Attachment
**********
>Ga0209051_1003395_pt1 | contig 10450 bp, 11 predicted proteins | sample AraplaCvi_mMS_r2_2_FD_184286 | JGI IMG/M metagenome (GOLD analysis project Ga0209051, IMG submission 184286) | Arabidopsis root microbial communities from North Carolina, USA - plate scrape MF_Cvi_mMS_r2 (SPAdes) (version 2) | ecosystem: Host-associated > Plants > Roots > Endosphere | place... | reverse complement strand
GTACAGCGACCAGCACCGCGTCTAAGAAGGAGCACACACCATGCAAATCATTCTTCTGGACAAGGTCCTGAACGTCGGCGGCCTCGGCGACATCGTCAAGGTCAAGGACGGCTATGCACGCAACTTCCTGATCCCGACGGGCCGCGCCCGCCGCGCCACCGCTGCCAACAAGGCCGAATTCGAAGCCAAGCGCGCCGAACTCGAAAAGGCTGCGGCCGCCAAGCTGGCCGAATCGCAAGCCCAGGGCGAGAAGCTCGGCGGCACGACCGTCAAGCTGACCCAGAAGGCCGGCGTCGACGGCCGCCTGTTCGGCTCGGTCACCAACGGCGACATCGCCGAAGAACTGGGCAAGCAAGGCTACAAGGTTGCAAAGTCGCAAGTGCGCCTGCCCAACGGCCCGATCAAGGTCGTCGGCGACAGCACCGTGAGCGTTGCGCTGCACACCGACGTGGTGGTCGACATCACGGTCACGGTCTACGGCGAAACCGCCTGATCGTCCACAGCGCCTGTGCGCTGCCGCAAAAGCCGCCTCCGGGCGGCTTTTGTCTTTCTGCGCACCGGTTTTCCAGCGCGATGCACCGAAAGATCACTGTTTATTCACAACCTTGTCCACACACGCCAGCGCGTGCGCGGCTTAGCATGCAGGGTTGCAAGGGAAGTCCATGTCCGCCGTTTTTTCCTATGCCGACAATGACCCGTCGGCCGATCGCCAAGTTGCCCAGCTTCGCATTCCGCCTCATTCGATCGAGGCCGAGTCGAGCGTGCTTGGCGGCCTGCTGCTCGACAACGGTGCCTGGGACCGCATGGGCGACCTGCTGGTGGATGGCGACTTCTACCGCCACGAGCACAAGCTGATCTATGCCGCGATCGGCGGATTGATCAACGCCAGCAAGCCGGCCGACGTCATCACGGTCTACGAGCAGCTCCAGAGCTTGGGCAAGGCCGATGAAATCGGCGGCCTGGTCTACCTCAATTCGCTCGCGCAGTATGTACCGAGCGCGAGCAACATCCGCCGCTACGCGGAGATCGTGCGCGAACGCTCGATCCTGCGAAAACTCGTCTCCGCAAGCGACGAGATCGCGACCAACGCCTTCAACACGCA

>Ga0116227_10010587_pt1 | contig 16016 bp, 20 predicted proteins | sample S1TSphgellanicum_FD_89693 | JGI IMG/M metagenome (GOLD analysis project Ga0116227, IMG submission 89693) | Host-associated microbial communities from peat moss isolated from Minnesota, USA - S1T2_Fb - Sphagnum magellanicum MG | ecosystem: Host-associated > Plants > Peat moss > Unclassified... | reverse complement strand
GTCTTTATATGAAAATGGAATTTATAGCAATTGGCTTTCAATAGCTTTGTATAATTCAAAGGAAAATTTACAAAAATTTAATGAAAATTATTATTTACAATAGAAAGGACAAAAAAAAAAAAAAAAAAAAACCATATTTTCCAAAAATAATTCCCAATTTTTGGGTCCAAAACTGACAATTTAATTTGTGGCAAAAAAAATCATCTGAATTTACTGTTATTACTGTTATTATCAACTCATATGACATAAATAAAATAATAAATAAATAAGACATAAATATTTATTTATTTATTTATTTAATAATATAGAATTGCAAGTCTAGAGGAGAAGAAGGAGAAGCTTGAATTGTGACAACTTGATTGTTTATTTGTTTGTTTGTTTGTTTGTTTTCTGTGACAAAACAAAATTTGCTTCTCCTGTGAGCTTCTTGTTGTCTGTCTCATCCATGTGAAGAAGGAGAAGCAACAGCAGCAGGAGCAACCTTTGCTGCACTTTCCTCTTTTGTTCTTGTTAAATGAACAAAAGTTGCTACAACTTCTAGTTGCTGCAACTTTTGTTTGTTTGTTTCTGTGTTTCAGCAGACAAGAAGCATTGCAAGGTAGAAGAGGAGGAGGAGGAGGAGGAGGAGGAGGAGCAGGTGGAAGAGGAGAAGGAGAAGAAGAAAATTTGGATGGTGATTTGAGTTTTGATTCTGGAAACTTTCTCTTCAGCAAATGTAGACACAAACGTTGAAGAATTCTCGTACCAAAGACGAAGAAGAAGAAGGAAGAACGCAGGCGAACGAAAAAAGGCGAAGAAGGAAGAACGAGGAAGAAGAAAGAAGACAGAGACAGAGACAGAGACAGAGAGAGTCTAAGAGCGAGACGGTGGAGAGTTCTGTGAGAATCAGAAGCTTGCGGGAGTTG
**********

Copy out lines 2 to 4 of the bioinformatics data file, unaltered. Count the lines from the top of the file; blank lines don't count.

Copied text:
GTACAGCGACCAGCACCGCGTCTAAGAAGGAGCACACACCATGCAAATCATTCTTCTGGACAAGGTCCTGAACGTCGGCGGCCTCGGCGACATCGTCAAGGTCAAGGACGGCTATGCACGCAACTTCCTGATCCCGACGGGCCGCGCCCGCCGCGCCACCGCTGCCAACAAGGCCGAATTCGAAGCCAAGCGCGCCGAACTCGAAAAGGCTGCGGCCGCCAAGCTGGCCGAATCGCAAGCCCAGGGCGAGAAGCTCGGCGGCACGACCGTCAAGCTGACCCAGAAGGCCGGCGTCGACGGCCGCCTGTTCGGCTCGGTCACCAACGGCGACATCGCCGAAGAACTGGGCAAGCAAGGCTACAAGGTTGCAAAGTCGCAAGTGCGCCTGCCCAACGGCCCGATCAAGGTCGTCGGCGACAGCACCGTGAGCGTTGCGCTGCACACCGACGTGGTGGTCGACATCACGGTCACGGTCTACGGCGAAACCGCCTGATCGTCCACAGCGCCTGTGCGCTGCCGCAAAAGCCGCCTCCGGGCGGCTTTTGTCTTTCTGCGCACCGGTTTTCCAGCGCGATGCACCGAAAGATCACTGTTTATTCACAACCTTGTCCACACACGCCAGCGCGTGCGCGGCTTAGCATGCAGGGTTGCAAGGGAAGTCCATGTCCGCCGTTTTTTCCTATGCCGACAATGACCCGTCGGCCGATCGCCAAGTTGCCCAGCTTCGCATTCCGCCTCATTCGATCGAGGCCGAGTCGAGCGTGCTTGGCGGCCTGCTGCTCGACAACGGTGCCTGGGACCGCATGGGCGACCTGCTGGTGGATGGCGACTTCTACCGCCACGAGCACAAGCTGATCTATGCCGCGATCGGCGGATTGATCAACGCCAGCAAGCCGGCCGACGTCATCACGGTCTACGAGCAGCTCCAGAGCTTGGGCAAGGCCGATGAAATCGGCGGCCTGGTCTACCTCAATTCGCTCGCGCAGTATGTACCGAGCGCGAGCAACATCCGCCGCTACGCGGAGATCGTGCGCGAACGCTCGATCCTGCGAAAACTCGTCTCCGCAAGCGACGAGATCGCGACCAACGCCTTCAACACGCA

>Ga0116227_10010587_pt1 | contig 16016 bp, 20 predicted proteins | sample S1TSphgellanicum_FD_89693 | JGI IMG/M metagenome (GOLD analysis project Ga0116227, IMG submission 89693) | Host-associated microbial communities from peat moss isolated from Minnesota, USA - S1T2_Fb - Sphagnum magellanicum MG | ecosystem: Host-associated > Plants > Peat moss > Unclassified... | reverse complement strand
GTCTTTATATGAAAATGGAATTTATAGCAATTGGCTTTCAATAGCTTTGTATAATTCAAAGGAAAATTTACAAAAATTTAATGAAAATTATTATTTACAATAGAAAGGACAAAAAAAAAAAAAAAAAAAAACCATATTTTCCAAAAATAATTCCCAATTTTTGGGTCCAAAACTGACAATTTAATTTGTGGCAAAAAAAATCATCTGAATTTACTGTTATTACTGTTATTATCAACTCATATGACATAAATAAAATAATAAATAAATAAGACATAAATATTTATTTATTTATTTATTTAATAATATAGAATTGCAAGTCTAGAGGAGAAGAAGGAGAAGCTTGAATTGTGACAACTTGATTGTTTATTTGTTTGTTTGTTTGTTTGTTTTCTGTGACAAAACAAAATTTGCTTCTCCTGTGAGCTTCTTGTTGTCTGTCTCATCCATGTGAAGAAGGAGAAGCAACAGCAGCAGGAGCAACCTTTGCTGCACTTTCCTCTTTTGTTCTTGTTAAATGAACAAAAGTTGCTACAACTTCTAGTTGCTGCAACTTTTGTTTGTTTGTTTCTGTGTTTCAGCAGACAAGAAGCATTGCAAGGTAGAAGAGGAGGAGGAGGAGGAGGAGGAGGAGGAGCAGGTGGAAGAGGAGAAGGAGAAGAAGAAAATTTGGATGGTGATTTGAGTTTTGATTCTGGAAACTTTCTCTTCAGCAAATGTAGACACAAACGTTGAAGAATTCTCGTACCAAAGACGAAGAAGAAGAAGGAAGAACGCAGGCGAACGAAAAAAGGCGAAGAAGGAAGAACGAGGAAGAAGAAAGAAGACAGAGACAGAGACAGAGACAGAGAGAGTCTAAGAGCGAGACGGTGGAGAGTTCTGTGAGAATCAGAAGCTTGCGGGAGTTG